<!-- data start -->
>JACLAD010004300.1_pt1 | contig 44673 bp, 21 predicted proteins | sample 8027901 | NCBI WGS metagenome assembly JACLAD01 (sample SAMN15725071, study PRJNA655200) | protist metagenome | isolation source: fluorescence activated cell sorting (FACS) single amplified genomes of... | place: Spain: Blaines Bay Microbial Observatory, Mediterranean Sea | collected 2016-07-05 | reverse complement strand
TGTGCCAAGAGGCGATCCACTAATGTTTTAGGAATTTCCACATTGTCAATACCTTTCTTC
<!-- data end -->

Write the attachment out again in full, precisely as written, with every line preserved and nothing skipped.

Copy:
>JACLAD010004300.1_pt1 | contig 44673 bp, 21 predicted proteins | sample 8027901 | NCBI WGS metagenome assembly JACLAD01 (sample SAMN15725071, study PRJNA655200) | protist metagenome | isolation source: fluorescence activated cell sorting (FACS) single amplified genomes of... | place: Spain: Blaines Bay Microbial Observatory, Mediterranean Sea | collected 2016-07-05 | reverse complement strand
TGTGCCAAGAGGCGATCCACTAATGTTTTAGGAATTTCCACATTGTCAATACCTTTCTTC